1 May 05
computer models, seepage control measures should be implemented for any levee area that has
previously sustained significant seepage distress.
(3) Seepage control measures should be maintainable to assure that they will perform as
designed. Districts, sponsors, etc., should be committed to regular inspections and sponsors must
adhere to prescribed operation and maintenance of the underseepage control measures,
particularly for relief wells. All responsible groups must control activities and development
within the critical zone of the levee that would impact the effectiveness of the underseepage
(4) For all systems, where observation of levee performance is hindered, and especially for
high intensity use areas (i.e., cornfields next to levees, basements, pools, etc.), the engineer must
consider the implications of flood fighting. A plan to accomplish this flood fighting should be
developed. In these areas, more geotechnical data must be obtained and the flood-fighting plan
must be known in advance. Designing to a lower i in these areas will not completely insure
against failure of the system.
(5) The saturated unit weights of the "in situ" landside blanket soils must be at or above
110 lb per cubic foot.
e. When current design computations require construction of a minimum berm, the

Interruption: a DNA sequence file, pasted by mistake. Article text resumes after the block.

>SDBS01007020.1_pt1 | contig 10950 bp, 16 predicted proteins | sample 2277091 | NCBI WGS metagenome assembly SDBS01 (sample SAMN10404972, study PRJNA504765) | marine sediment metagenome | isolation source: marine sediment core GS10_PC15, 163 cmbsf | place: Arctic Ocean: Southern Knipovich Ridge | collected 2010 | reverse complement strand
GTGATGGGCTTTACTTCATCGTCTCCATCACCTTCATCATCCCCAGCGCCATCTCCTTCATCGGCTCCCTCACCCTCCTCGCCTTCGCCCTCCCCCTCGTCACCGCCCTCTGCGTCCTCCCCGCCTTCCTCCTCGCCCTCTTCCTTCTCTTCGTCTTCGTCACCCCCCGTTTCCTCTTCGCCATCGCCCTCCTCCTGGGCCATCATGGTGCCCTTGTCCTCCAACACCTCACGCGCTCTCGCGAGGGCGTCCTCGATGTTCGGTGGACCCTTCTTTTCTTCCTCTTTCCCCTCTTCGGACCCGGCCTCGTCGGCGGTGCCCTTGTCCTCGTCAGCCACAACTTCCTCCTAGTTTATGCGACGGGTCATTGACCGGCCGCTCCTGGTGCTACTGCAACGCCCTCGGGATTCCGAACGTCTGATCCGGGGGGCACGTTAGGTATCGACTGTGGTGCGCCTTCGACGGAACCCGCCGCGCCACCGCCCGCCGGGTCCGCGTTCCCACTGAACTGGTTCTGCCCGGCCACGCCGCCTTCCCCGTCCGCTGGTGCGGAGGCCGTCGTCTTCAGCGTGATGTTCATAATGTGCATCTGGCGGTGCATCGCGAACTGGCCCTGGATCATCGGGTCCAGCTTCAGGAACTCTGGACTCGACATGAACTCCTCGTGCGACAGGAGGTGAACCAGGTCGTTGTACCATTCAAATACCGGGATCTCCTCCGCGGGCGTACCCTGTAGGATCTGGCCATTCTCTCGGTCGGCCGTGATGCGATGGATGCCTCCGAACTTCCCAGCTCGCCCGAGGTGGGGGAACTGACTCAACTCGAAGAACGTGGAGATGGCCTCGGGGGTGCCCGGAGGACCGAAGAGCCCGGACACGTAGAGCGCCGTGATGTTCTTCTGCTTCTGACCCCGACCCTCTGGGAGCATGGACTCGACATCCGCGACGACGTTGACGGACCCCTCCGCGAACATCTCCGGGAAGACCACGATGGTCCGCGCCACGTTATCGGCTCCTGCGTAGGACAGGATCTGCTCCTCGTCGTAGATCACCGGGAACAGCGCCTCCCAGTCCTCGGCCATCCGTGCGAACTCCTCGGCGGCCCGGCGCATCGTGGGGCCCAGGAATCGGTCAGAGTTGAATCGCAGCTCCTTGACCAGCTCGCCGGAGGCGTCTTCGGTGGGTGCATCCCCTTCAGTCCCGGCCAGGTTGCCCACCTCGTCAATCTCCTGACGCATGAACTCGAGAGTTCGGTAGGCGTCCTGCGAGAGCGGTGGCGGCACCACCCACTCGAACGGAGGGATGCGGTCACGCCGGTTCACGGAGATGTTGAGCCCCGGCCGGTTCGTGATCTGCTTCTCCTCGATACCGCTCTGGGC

minimum berm width should be changed to 4 X the height of the levee unless engineering
judgment dictates a more conservative berm. If a more conservative berm is used, the width
should not exceed 150 feet. This would be a change from the current USACE recommended
minimum berm width of 150 feet [Appendix C-3b (2) and (3)] regardless of levee height.
The thickness of a berm should only be increased to cover the amount needed for
shrinkage and consolidation of the foundation. This overbuild should be calculated or estimated
based on past performance. (Note: The current requirement to overbuild 25 percent
[Appendix C-3b (1) and (5)] to allow for shrinkage, foundation settlement, and variation in
design factors does not increase the critical factor of safety at that location. The critical factor of
safety is always located at the toe of a design berm. Any variations in design assumptions will
also lower this factor of safety, thereby making any added material to the berm unnecessary.)
g. As stated in TM 3-424, "In order for a semipervious berm to function as intended, it must
have a permeability equal to or greater than that of the underlying top stratum and must not be
appreciably thicker than the computed thickness. On the basis of values of kbl obtained at the
piezometer sites (Table 38), it appears that a berm must be constructed of silty sand or fine sand
to be classified as semipervious." Therefore, care must be taken to insure proper material is used
in the construction of a berm if it is designed using the assumption that the berm is
"semipervious." Berms to be constructed as "semipervious" must be constructed with silty sands
or fine sands and be designed using the semipervious suite of equations [Section 5.4b (2)].